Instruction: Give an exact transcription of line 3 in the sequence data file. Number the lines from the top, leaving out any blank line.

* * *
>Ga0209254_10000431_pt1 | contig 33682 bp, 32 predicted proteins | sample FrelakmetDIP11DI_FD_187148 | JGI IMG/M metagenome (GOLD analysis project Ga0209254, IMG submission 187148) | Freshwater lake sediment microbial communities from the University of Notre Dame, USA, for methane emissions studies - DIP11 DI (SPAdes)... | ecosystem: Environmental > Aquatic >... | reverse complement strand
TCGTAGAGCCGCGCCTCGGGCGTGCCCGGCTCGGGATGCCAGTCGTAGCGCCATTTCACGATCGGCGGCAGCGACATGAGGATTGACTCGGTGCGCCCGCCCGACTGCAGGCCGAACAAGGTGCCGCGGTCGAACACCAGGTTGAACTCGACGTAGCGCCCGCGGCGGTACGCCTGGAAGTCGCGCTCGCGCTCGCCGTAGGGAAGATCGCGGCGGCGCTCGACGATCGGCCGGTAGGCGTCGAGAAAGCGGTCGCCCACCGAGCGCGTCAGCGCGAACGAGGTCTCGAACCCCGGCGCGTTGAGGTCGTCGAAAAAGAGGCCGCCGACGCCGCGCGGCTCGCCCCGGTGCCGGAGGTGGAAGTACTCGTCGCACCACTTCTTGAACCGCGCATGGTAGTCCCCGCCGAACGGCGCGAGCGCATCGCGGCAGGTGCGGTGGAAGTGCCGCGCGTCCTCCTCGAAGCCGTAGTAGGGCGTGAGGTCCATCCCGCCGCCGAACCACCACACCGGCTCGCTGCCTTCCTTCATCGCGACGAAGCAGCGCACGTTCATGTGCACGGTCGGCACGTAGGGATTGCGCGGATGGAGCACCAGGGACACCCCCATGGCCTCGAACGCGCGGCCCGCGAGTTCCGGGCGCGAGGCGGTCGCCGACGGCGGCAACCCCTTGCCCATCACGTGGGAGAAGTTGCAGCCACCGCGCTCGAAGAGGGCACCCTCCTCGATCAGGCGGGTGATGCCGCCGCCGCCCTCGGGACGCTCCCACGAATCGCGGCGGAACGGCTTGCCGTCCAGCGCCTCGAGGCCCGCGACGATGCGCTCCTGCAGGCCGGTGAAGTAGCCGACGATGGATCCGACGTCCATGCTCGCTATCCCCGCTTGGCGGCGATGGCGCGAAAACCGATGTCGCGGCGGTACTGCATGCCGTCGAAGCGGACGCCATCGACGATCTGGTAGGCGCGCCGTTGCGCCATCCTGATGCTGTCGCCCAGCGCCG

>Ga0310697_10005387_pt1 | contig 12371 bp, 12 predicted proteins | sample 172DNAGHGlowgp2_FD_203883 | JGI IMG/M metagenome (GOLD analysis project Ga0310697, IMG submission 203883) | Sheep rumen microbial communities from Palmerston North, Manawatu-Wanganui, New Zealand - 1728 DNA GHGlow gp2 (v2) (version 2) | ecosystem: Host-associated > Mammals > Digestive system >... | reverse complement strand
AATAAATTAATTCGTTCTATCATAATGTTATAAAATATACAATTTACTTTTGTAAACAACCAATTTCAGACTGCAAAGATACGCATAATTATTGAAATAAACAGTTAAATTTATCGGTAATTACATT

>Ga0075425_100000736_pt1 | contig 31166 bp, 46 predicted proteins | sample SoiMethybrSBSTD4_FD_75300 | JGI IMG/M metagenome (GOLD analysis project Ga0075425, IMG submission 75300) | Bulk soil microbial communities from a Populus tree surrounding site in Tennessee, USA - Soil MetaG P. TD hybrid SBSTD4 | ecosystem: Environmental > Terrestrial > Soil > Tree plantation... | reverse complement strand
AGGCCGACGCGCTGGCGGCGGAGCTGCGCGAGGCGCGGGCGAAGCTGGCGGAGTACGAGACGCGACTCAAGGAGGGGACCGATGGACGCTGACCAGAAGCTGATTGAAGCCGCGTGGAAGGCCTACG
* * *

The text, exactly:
>Ga0310697_10005387_pt1 | contig 12371 bp, 12 predicted proteins | sample 172DNAGHGlowgp2_FD_203883 | JGI IMG/M metagenome (GOLD analysis project Ga0310697, IMG submission 203883) | Sheep rumen microbial communities from Palmerston North, Manawatu-Wanganui, New Zealand - 1728 DNA GHGlow gp2 (v2) (version 2) | ecosystem: Host-associated > Mammals > Digestive system >... | reverse complement strand